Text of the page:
This week, we got the opportunity to see Broadway legend Chita Rivera star in “The Visit.”
The Visit Chita Rivera Review
“The Visit” is a 90 minute, one-act musical by Kander and Ebb, the team behind “Cabaret” and “Chicago.” It tells the story of the richest woman in the world, Claire Zachanassian, played by Rivera, who returns to the town she left years ago. Since leaving, the town has become severely poverty-stricken. Rivera offers to save the town financially, but only in exchange for revenge on a man who hurt her years ago.
The biggest thing to love about the show was most certainly Rivera. She is a Broadway superstar who has shown her staying power, and at 83 years old, she commanded the attention of everyone in the audience that night. She brought perfect characterization to her role and showed off a voice that has aged gracefully.
In line with her being the best part of the show, two of Rivera’s numbers were the standout songs of the show- namely “I Walk Away” and “Love and Love Alone.”
The rest of the cast on stage with Rivera was extremely talented as well.
While this sounds like perfection, the show definitely has some detriments that contribute to it being an uneven experience at times. First, besides the two aforementioned songs, there is only one other number that stood out in my mind. The rest of the numbers seemed to blend together and, at times, were a bit too dull for my liking. Another issue was that the story, while interesting, was a bit too thin at times. I felt like there was something that was missing, though I couldn’t put my finger on it. Finally, I think that this show being written by the legendary Kander and Ebb also does not help it, as theater goers could be expecting something similar stylistically to “Cabaret” or “Chicago,” and “The Visit” is drastically different.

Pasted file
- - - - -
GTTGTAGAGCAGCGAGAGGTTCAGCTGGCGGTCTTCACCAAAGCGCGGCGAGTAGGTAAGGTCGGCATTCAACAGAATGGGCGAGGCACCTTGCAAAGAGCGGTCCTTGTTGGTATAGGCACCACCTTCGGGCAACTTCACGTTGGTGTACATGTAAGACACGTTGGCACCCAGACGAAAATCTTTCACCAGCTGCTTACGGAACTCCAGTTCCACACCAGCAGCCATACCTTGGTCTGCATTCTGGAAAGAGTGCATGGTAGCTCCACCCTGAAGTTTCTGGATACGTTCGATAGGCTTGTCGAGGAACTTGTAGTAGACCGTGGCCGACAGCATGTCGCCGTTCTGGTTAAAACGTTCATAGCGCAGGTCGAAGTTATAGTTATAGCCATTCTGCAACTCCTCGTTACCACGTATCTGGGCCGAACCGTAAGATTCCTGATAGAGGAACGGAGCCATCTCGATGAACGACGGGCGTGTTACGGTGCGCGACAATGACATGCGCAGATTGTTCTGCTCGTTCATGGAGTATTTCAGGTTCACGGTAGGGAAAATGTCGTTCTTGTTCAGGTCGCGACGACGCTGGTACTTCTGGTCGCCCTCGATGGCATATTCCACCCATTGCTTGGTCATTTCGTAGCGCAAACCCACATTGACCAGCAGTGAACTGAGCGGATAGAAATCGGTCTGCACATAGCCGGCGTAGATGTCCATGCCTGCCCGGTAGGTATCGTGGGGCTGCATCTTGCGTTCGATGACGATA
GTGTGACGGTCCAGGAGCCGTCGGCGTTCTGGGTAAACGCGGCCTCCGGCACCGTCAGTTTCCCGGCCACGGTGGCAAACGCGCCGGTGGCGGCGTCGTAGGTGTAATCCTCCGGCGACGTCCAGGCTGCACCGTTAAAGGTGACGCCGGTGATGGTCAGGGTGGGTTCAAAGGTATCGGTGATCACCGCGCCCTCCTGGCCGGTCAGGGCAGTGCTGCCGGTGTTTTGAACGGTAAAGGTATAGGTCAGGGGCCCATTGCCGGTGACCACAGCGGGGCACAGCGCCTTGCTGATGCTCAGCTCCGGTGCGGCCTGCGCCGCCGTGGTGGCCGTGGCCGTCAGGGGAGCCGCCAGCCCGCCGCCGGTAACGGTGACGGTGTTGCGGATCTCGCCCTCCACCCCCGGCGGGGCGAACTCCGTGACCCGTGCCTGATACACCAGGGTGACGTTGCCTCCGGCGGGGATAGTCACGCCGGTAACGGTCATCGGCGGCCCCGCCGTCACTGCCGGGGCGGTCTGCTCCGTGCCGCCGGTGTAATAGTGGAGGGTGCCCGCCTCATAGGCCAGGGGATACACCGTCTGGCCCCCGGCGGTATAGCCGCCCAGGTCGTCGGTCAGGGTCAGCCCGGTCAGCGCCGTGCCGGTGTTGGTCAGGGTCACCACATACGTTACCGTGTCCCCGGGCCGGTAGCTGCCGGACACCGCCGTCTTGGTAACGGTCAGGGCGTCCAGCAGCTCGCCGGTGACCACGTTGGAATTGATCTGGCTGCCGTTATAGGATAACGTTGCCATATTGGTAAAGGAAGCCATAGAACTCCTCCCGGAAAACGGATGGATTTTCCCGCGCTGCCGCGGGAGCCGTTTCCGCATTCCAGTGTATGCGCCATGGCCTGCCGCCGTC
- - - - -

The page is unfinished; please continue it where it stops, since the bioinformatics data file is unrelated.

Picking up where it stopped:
It should be noted that although the show has some issues, the scenery is stunning and had me paying close attention to it before the musical even began. It shows off what is presumed to be an old building with a broken glass roof, showing both the literal poverty level of the time and the metaphorical wear/passing of time and age.
Overall, even with its issues, I would still recommend you pay a visit to “The Visit” if only to see Rivera. Even at 83 she is a force to be reckoned with, and if you’re a theater fan, she’s not one you’ll want to miss.